Oh, yes, sorry. I did go to the doctor. I went to the doctor a over a week ago. Let me quickly recap. I have been spotting on and off, but with never more than a week or two between spots, as it were, since the 14th of June. Yes, I know. I’ve just gone and looked at my charts. Bloody Hellfire. On the 17th of August, I started bleeding ‘properly’ (red blood, needs tampons. As opposed to spotting – brown or pink or rusty spots or stains, can get away with no san-pro, may ruin favourite knickers in any case), despite not having ovulated since I started charting. And after that, I settled into a rhythm of bleed-spot-spot bleed-spot-spot for the next five weeks. The bleeds were always very sudden, and heavy enough to embarrass me in public, and I was very lucky to have always been at home or in handy reach of a loo when they happened. Then they’d slowly peter out for a few days… and… gush again. In all this, I nevertheless seem to have ovulated. I got egg-white cervical fluid, a funny stitching pain in right side (where I fondly imagine the malicious satsuma to be lurking), my basal body temperature dipped and then rose and stayed risen for eight days, and I stopped gushing. Spot spot spot, but hey, I was still rather pleased. A crappy O, but mine own. Day nine, woosh. And no pathetic petering out, oh no. I bleed like a stuck pig (and I grew up on a farm, and yes, I DO know, and yes, very Jude the Obscure, and also, ick, but still) for ten days before I crack.
On Monday, I dragged my haemorrhaging self to the surgery to ask for an appointment, and to my irritated bewilderment I was given one for that very afternoon. I had wanted a day or two’s grace so I could force my husband to come with me and ‘act supportive’ (I suppose, by the way, that I had better think up a suitable nickname for the man. ‘My husband’ makes me feel like Penelope Keith). I thought, briefly, about arguing with the receptionist, but she was approximately half my weight and half my age and I decided that a) I couldn’t face watching her trying to spell my name again and b) I was being a wuss about this doctor visiting thing and really, truly, the husband (haven’t thought of a nickname yet) was considerably worse at being collected and forthright than I was and I could always drag him along NEXT time and anyway, how was I to feel properly martyred if I didn’t go alone and get bullied? and, and I think this crowned it all, I was beginning to leak through the latest super-jumbo hamster-tampon. So I took the appointment and scuttled home.
Only to scuttle back again later. I do live just around the corner from the GP surgery. Tres handy. Husband (husbeast? Him outdoors? Oh, ick) anyway, said man I married was not overwhelmed by the news, as the particular doctor I had fetched up with was Not His Favourite Doctor – unsympathetic, brusque, daft mustache, that sort of thing. I must report that the daft mustache has vanished (shame, I’m quite fond of facial hair. On men. My own Errol Flynn, I am less fond of). Anyway. Doctor Tashless was indeed brusque and matter-of-fact.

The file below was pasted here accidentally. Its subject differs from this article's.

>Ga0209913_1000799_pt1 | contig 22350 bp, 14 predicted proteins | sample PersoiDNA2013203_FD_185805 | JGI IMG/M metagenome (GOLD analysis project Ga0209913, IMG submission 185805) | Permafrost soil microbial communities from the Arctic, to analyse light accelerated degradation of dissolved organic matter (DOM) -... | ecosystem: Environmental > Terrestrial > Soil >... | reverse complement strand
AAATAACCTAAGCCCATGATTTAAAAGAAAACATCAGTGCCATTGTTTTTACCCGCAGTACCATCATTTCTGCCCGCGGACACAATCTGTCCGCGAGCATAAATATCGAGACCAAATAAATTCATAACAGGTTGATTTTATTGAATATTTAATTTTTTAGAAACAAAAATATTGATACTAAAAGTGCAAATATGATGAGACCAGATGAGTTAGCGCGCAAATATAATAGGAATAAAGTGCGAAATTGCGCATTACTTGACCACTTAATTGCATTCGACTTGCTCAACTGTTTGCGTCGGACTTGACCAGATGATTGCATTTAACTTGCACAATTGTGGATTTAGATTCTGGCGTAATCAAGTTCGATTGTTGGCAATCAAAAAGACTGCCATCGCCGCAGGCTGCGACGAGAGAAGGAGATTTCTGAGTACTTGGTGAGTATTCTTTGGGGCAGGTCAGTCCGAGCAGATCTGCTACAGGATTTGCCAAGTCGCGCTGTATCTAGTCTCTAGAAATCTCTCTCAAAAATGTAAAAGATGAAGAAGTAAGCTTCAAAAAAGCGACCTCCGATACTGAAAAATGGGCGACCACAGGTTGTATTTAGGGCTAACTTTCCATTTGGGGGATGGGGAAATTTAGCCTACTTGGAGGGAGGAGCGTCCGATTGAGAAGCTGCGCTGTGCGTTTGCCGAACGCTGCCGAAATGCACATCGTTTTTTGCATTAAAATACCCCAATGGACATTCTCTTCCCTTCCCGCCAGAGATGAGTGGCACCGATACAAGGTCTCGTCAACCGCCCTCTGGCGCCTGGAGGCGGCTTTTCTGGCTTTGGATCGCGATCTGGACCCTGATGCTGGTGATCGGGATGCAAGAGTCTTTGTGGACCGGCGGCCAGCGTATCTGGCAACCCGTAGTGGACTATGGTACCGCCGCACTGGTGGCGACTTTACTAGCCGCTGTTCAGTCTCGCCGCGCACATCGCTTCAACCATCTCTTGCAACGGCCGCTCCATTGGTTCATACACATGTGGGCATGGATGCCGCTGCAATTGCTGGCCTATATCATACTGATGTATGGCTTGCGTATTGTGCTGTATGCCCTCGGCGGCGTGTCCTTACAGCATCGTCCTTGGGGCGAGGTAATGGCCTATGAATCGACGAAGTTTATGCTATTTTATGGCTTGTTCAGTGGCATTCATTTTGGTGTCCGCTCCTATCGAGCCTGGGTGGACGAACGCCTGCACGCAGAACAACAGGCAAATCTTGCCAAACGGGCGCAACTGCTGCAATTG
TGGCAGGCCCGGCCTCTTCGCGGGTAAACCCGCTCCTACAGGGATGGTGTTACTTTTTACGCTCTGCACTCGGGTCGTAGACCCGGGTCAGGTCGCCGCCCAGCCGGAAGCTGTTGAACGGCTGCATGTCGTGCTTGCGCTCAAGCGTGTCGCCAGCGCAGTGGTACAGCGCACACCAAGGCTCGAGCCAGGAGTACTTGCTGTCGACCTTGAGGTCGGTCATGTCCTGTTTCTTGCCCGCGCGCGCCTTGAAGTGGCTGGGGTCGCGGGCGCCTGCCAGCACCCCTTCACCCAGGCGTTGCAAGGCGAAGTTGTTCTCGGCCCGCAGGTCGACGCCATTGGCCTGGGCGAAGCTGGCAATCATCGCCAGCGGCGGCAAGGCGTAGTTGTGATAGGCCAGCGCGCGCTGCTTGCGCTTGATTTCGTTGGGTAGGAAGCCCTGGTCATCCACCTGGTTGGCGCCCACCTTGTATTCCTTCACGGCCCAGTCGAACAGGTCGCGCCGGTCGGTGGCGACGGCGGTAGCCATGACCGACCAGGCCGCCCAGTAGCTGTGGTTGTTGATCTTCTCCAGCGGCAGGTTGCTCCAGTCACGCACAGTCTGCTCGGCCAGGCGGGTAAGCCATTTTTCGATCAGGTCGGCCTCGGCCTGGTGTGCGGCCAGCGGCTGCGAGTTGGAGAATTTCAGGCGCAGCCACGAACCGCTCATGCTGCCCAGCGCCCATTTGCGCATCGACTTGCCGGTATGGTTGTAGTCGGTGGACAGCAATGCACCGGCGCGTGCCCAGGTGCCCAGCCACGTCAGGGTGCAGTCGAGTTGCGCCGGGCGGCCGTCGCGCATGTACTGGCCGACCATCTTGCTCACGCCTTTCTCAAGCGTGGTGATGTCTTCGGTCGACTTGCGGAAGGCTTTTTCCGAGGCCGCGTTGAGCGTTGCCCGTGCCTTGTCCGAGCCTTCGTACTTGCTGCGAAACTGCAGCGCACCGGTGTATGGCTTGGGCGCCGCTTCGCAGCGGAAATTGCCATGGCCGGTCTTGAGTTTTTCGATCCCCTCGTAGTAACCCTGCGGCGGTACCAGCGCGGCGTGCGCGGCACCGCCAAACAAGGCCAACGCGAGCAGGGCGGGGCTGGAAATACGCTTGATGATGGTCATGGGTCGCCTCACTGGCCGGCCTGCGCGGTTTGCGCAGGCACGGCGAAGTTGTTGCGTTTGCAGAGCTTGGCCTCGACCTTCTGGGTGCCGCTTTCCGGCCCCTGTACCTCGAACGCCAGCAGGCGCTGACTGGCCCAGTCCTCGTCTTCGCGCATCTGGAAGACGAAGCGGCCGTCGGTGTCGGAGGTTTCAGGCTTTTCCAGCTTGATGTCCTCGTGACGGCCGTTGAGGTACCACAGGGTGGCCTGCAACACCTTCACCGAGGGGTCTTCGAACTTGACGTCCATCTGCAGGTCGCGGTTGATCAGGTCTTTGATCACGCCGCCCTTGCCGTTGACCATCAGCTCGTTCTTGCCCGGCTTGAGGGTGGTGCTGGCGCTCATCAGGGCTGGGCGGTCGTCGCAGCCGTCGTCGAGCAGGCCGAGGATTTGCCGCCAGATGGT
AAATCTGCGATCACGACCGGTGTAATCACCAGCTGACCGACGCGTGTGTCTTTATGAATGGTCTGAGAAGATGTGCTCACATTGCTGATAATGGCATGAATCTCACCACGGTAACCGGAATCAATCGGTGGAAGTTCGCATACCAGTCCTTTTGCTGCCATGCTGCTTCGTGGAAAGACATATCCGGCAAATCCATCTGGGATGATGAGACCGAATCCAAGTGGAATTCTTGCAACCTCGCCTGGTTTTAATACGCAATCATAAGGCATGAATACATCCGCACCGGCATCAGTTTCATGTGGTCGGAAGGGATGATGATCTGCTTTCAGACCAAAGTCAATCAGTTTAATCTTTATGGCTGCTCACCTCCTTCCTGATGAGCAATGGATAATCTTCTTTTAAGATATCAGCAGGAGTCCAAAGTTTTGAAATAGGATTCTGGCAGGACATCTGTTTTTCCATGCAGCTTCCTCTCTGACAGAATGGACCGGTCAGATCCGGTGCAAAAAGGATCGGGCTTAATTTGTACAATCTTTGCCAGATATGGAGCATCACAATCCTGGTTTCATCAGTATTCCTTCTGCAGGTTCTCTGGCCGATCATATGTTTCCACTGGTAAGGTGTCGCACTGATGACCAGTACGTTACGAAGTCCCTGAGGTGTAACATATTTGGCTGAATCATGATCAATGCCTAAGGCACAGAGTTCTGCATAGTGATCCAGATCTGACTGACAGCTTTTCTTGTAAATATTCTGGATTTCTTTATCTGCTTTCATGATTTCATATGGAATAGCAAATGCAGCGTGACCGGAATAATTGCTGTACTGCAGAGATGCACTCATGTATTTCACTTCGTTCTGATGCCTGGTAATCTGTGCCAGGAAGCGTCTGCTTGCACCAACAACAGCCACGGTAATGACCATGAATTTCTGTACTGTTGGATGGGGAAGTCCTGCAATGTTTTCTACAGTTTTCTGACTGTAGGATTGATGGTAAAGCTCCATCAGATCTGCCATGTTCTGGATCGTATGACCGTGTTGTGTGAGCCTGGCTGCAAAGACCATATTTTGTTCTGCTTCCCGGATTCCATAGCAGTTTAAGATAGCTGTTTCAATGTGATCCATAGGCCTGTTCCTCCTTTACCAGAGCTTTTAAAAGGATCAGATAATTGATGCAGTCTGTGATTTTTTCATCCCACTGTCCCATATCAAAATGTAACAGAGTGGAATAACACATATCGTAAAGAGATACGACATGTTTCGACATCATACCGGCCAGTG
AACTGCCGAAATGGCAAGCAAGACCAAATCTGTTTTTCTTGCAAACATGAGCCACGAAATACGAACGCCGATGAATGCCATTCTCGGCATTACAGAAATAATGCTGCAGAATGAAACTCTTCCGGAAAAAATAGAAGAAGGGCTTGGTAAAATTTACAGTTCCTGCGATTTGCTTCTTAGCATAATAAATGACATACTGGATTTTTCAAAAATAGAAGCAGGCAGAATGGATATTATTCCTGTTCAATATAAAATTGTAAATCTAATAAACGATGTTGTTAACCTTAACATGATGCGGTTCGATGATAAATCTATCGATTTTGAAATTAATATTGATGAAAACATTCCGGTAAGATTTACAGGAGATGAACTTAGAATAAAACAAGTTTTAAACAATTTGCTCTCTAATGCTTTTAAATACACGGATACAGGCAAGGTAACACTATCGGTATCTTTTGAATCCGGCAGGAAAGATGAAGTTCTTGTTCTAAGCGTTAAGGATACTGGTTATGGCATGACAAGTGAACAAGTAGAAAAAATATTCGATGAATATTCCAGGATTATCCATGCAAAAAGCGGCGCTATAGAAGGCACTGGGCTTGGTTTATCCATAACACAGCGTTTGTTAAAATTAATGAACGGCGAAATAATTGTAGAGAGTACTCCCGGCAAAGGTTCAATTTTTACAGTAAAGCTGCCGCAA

And it is a huge but, which is why it got its own mini-paragraph.
Doc Tashless did not:
- Tell me to lose weight
- Tell me to go away and keep trying
- Tell me that all women have difficult periods sometimes (as one doctor once told me, back in the days when I used to faint in pain because I had a dermoid cyst the size of an Agricultural Show Winner grapefruit on my left ovary. Moron).
- Refuse to look me in the face
Doc Tashless in fact did:
- Agree at once that this wouldn’t do at all
- Asked me whether I had gained weight solely because it could be a symptom of thyroid problems
- In fact, ask a lot of questions about symptoms such as dry skin, unwanted hair, was I coping at work (barely), sleep patterns, acne, how much pain I was in (not much, luckily)
- Not once in any way hint that this was all my own fault for being so lazy and careless as to get fat (possibly because he himself was not exactly a whippet – moral of story, insist on being treated by fat doctors).
- Refer me at once for lots of blood tests
- Write me a prescription for Tranexamic Acid to try and get the bleeding to at least slow the heck down
- Ask me to come back in a week or two’s time, for an internal exam and to discuss the blood-test results
- Tell me he hoped I’d feel better soon
I got home to find the bleeding had stopped. I had no idea Tranexamic Acid had such a strong homeopathic effect that the very sight of its name could do the trick. I cheered up immensly.
Obviously the bleeding started up again avec extra blood-clot the next morning. Bang goes another pair of kecks, and also my husband’s (nope, still can’t think of a nickname) track-suit bottoms.
Anyway, the very very gentle and competent phlebotomist at the surgery took my blood that next morning, I started hoovering up six pills a day of the goodly acid (insert Lucy in the Sky with Diamonds joke here), bleeding slowed over the next week and is now, finally, only spotting (seventeen days of the heavy. Seventeen! I want a medal. Preferably made out of chocolate. Also, some horse-shoes to suck). And we are waiting for the results of the bloodtests, so I can go back and get poked in the personals by a mustacheless man my husband doesn’t like much.
It really, really, could be a lot worse.